Breast density hearing in Lansing

Breast density bill supporters boarding a bus in Grand Rapids, heading to a hearing in Lansing Thursday. (May 8, 2014)
Breast density bill supporters boarding a bus in Grand Rapids, heading to a hearing in Lansing Thursday. (May 8, 2014)


LANSING, Mich. (WOOD) — An important hearing focusing on women’s health and the fight against breast cancer occurred Thursday in Lansing.

The hearing was over a proposed bill that if approved, would make it state law for doctors to alert women who have dense breast tissue, a trait that could render traditional mammograms virtually useless in detecting cancerous tumors.

The legislation has received bi-partisan sponsorship, which means there is a better chance it could gain traction in both the Michigan House of Representatives and Senate.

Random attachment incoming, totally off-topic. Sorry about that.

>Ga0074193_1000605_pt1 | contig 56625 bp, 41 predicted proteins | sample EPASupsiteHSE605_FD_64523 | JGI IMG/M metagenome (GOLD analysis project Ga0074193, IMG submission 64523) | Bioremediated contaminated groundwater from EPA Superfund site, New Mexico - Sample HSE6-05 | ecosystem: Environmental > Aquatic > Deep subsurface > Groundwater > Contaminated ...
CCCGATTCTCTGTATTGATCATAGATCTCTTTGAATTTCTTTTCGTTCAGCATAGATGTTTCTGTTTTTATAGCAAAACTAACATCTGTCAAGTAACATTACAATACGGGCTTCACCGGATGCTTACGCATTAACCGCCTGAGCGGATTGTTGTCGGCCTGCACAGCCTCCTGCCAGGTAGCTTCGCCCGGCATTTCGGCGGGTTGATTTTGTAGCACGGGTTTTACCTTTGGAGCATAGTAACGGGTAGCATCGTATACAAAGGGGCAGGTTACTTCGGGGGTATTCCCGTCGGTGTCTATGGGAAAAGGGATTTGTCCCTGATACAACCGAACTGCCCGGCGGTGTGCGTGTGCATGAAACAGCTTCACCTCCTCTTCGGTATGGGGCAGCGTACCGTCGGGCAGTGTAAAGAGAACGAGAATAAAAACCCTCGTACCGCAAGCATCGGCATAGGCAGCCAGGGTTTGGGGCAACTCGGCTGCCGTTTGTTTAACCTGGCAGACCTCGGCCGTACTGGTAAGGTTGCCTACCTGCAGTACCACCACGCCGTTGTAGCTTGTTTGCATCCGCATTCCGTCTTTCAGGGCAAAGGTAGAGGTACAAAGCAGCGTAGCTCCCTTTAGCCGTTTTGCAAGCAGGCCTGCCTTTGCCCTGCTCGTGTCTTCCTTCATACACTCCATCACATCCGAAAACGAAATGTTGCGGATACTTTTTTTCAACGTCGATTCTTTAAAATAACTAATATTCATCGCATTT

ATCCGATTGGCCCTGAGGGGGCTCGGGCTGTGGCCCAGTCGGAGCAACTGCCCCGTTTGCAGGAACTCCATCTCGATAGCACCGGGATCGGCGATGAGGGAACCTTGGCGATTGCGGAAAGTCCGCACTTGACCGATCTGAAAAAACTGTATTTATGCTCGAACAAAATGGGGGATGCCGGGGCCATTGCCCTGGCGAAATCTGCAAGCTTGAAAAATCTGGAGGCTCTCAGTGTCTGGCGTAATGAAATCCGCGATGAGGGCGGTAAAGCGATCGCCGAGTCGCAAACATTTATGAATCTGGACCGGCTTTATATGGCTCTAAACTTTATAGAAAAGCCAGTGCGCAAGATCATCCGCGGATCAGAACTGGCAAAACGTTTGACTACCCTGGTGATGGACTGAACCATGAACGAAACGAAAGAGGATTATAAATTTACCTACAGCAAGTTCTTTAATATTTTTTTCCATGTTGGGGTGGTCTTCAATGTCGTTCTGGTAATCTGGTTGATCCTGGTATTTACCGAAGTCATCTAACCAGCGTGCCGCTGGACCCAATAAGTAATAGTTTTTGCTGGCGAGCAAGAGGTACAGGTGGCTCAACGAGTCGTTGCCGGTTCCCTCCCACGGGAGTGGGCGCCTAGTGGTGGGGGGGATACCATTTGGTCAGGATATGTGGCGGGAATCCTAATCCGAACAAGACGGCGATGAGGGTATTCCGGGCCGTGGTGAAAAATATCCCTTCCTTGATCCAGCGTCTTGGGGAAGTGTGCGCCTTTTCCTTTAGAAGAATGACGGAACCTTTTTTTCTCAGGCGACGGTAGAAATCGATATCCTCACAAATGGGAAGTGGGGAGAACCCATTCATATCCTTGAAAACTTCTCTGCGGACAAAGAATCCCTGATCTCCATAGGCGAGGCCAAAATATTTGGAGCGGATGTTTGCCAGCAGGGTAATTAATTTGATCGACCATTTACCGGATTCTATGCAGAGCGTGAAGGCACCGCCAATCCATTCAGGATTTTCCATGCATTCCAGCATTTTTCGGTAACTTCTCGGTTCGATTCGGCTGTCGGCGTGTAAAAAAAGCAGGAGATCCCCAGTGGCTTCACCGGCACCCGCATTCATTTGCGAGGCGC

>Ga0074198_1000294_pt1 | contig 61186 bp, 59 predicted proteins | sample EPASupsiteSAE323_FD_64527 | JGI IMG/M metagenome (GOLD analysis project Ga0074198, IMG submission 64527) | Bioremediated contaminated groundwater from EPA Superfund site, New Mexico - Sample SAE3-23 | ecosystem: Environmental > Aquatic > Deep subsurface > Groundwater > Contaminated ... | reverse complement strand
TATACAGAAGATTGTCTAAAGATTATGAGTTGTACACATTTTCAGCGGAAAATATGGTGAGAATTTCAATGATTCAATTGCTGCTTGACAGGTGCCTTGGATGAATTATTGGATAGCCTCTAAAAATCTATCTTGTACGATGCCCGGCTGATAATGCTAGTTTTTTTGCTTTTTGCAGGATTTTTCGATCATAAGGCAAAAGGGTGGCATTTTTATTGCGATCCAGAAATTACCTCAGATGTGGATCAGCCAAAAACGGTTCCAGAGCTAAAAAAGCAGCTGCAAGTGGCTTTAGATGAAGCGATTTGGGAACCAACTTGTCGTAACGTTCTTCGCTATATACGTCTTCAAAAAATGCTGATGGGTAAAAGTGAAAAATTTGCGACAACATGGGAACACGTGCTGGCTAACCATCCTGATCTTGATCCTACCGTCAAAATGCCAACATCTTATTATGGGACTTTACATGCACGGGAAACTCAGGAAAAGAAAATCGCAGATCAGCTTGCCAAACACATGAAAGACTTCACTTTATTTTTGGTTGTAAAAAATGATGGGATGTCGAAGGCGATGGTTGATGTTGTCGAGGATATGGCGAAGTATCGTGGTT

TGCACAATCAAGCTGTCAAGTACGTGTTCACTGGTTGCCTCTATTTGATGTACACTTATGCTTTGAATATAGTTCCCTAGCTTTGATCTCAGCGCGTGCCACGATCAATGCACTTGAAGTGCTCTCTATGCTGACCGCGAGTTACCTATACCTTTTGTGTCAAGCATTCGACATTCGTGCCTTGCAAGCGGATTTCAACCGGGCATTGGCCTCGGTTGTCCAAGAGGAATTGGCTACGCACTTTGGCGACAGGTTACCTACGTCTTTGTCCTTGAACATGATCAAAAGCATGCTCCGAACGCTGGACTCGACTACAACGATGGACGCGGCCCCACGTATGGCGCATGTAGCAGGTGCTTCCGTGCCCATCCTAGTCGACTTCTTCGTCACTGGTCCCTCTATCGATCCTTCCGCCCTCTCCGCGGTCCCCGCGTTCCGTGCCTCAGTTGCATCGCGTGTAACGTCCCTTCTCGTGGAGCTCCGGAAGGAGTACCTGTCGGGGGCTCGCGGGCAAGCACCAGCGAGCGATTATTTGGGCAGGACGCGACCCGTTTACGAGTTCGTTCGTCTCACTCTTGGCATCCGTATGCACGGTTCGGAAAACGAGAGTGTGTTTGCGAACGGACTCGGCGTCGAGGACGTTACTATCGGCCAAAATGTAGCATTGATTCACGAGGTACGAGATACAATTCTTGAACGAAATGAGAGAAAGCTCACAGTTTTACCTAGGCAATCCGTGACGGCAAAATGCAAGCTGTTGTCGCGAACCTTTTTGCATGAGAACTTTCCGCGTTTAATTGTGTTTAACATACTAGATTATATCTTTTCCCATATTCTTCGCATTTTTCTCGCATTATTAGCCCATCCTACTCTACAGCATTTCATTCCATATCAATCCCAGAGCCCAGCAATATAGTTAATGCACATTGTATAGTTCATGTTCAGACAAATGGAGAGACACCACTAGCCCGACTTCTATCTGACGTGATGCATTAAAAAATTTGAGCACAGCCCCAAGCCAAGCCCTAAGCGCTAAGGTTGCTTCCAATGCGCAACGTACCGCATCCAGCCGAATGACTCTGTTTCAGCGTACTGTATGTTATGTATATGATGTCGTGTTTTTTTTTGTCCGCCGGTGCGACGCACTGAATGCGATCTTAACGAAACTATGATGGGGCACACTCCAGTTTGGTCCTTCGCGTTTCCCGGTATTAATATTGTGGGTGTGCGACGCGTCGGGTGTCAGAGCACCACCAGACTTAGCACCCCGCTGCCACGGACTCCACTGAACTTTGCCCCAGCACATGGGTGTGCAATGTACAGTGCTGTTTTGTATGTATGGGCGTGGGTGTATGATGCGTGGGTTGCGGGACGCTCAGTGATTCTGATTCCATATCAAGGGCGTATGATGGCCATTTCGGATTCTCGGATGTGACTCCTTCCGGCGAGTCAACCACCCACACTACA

At Thursday’s hearing, a representative of the Michigan Radiological Society testified against the legislation.

The representative’s argument was that medical data and decisions should be made solely between a doctor and his or her patient, and that legislating requirements about what doctors must say to patients is a “slippery slope.”

A Senate committee will decide whether or not to move the legislation forward. If it is voted out of committee, the full Senate could vote on it. It would then move on to the House of Representatives.

Dozens of supporters of the bill boarded buses in Grand Rapids Thursday morning to make the trip to Lansing in hopes that the bill would move forward. Among those was WOOD-TV’s general manager whose family has been touched by breast cancer.

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